Beginner’s Guide to Adwords Part 2: Streamlining Your Ad Budget

>>>Beginner’s Guide to Adwords Part 2: Streamlining Your Ad Budget
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Beginner’s Guide to Adwords Part 2: Streamlining Your Ad Budget

“This is the second out of a five part series trying to teach SME business owners on Google’s Adwords Advertising, understanding terms, processes and tips on how to efficiently do ad campaigns without blowing your entire budget. Find the other parts in the links at the end of the article.”

Budgeting is a chore nobody likes doing. Micromanaging your finances is such a burden on a personal level and even on a business level that only a few people willingly take care of it. Imagine the hassle of doing the budget for your Adwords campaign.

Creating campaigns that can represent either business growth or burning finances away becomes bog standard. In this regard, you would want to maximise your spending to what works.


Understanding Basic Adword Rules

The first rule of thumb when trying to create budgets is to understand that there’s a monthly budget and there’s a daily budget. How much you’re willing to spend per day and how Google uses your money depends entirely on your monthly budget divided by 30.4 days.

For example, you have a budget of $608 per month. $608 / 30.4 days = $20/day

Spending changes depending on the time of the day and the frequency of changes that you do on your budget. Typically, ads are charged on a 50-50 basis – 50% in the first half of the day and 50% on the latter half. This mostly adjusts depending on the demand for your ads, moving to possibly 70% by the first half of the day.

Adjusting Your Advertising Budget

When changing your budget, Google tries to compensate for low traffic days with more spending on high traffic days, so you might see that you’ll exceed your daily budget but that’s due to fluctuations in traffic. You can expect Adwords to advertise only within the parameters that you have set for your monthlies, not your dailies.

If you change your budget somewhere after the start of the month, Google adjusts this change on the remaining days for that month.

For example, your budget from March 1 to 10 is $5. If you increase this to $10 on 11th onwards, you will be charged [$5 x 10 days (March 1-10)] + [$10 x 21 days (March 11-31)] = $260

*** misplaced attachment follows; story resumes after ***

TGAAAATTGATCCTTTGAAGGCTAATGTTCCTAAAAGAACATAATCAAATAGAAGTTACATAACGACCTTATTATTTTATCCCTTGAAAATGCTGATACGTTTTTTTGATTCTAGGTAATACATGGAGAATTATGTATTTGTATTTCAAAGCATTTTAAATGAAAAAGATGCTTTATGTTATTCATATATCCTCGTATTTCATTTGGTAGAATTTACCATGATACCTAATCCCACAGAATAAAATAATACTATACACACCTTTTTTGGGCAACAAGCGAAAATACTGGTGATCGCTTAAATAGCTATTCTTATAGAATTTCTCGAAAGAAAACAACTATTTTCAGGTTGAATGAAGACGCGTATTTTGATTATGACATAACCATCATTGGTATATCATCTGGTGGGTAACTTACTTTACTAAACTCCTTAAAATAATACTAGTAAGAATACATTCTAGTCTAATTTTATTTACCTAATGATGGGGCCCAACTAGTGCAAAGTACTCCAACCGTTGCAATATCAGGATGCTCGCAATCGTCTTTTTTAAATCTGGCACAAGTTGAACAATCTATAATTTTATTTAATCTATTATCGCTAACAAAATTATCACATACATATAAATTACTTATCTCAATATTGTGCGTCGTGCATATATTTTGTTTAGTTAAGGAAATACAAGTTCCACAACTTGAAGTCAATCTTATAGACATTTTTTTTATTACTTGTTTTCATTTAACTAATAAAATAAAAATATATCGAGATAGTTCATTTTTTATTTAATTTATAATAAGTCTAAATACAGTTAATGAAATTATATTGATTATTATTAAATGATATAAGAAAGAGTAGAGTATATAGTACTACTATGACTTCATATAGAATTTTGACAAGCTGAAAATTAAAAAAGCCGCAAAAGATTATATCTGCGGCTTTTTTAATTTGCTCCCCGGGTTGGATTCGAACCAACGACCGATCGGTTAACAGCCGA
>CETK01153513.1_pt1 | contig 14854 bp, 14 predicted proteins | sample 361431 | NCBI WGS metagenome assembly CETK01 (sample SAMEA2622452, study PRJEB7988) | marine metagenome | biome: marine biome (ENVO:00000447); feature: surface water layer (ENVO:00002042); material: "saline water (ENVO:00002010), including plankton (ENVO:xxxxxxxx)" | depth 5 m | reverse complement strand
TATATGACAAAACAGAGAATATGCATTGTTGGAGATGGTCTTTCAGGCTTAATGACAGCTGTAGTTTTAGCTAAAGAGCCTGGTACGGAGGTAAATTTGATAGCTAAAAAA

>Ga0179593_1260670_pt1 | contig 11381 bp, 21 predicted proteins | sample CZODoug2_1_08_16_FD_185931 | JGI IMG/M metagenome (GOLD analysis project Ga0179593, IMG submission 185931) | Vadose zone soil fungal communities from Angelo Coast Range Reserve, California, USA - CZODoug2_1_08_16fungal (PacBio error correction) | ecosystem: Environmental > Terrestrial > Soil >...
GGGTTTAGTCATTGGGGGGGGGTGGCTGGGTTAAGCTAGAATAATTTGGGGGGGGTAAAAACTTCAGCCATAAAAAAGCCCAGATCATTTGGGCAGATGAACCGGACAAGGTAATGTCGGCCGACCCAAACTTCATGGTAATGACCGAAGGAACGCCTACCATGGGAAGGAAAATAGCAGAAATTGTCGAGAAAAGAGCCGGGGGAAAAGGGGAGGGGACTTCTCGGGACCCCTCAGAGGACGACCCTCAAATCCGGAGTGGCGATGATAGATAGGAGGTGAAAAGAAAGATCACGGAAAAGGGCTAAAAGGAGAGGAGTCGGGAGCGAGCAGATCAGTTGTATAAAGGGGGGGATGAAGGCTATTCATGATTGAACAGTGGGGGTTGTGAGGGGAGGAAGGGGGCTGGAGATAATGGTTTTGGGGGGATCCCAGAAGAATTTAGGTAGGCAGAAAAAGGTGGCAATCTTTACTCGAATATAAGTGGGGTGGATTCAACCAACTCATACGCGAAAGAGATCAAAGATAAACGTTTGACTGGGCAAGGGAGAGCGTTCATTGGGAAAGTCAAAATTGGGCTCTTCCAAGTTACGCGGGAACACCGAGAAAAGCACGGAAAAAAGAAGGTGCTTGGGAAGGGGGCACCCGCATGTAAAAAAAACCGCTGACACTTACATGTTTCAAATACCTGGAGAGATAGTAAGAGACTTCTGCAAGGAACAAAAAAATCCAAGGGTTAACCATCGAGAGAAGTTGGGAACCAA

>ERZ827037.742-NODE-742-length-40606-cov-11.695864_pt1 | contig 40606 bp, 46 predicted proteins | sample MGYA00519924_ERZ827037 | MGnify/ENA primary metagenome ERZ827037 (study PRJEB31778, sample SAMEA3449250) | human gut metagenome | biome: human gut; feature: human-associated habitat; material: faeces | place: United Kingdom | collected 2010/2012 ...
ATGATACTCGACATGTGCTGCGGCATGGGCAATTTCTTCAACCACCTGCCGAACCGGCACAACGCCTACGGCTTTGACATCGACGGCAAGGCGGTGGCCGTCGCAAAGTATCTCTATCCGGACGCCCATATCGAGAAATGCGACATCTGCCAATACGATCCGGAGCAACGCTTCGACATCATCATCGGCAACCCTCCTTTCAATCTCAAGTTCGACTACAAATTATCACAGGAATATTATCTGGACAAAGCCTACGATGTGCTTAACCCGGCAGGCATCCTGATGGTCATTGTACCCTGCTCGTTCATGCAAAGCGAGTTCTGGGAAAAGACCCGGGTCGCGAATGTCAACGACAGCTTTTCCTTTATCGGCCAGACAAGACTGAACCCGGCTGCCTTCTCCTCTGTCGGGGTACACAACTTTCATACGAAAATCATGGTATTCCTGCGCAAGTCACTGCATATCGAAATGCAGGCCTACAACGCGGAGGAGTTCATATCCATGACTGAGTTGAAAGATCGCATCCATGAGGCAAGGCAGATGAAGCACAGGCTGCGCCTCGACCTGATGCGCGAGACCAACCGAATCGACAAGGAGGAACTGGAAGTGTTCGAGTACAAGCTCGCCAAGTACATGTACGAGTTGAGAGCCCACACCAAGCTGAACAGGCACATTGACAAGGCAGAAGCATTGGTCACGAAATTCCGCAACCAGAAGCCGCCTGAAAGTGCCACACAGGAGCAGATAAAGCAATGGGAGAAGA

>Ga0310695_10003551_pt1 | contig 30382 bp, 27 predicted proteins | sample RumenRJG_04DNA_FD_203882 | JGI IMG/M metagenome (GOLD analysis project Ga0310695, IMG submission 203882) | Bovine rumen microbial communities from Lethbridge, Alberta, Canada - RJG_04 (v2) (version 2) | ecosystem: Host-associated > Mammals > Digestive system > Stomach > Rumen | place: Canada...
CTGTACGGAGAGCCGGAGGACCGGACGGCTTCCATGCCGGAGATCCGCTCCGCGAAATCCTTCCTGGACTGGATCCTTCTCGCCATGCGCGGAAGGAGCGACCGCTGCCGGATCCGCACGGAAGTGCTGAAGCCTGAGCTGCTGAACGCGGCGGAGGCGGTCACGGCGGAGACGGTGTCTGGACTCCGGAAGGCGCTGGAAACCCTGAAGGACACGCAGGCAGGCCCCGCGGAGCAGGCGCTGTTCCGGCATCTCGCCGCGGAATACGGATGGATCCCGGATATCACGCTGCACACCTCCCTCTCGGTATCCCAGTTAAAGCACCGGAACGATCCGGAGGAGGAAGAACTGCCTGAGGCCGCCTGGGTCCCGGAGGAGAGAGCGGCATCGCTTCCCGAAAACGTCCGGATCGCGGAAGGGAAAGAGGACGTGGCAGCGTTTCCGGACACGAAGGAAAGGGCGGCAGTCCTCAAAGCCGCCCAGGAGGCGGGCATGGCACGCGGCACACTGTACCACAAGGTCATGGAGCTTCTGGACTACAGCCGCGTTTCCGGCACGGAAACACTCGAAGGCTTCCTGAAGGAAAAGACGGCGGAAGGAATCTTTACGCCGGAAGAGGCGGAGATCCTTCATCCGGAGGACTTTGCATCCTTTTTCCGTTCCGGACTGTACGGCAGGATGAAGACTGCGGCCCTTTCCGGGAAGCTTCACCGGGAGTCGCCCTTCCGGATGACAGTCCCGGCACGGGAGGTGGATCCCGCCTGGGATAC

Changing variables on your campaigns like the end dates, delivery mode and time zones are equivalent to budget changes.

Formulating Effective Campaigns Efficiently


If you want an effective advertising campaign, consider your cost-per-click (CPC) and see how many clicks can your budget support. You would want to use CPC as a starting point on how much you should set aside for a daily budget.

Use tools such as SEMRush and other keyword tools to determine the cost to search volume that you get from the keywords. You would want to utilise your Keyword Planner to find out keywords within your landing pages and extract keywords that are supposed to have more volume than they are valued.

In addition, you would not want to consider CPC within the context of simply low competition and high traffic. Think about the commercial intent of the keywords that you got. You want keywords that are used when people are buying, not when they are looking for information or resources.

These keywords typically include phrases like “digital marketing agencies Brisbane”, which contains the [industry] + [location] combination and “advertising agency near me”, which states intent to visit or convert. There’s a comprehensive guide Backlinko provides for this that you may want to give a read.

Remember, you’re not earning any money from 100,000 visits, but rather who buys your product and who converts. There’s a number of key performance indicators that you can use from your data to measure what works, but a great combination of high volume + low competition + real commercial intent goes a long way beyond what the KPIs can measure.

What PPC Keywords Should You Be Spending On?


When allocating budget for keywords, the smart and most sensible way to do things is to invest on your top performing keywords. These are the short phrase keywords that people search within your industry. Many industries, however, have these words cost the equivalent of selling your soul.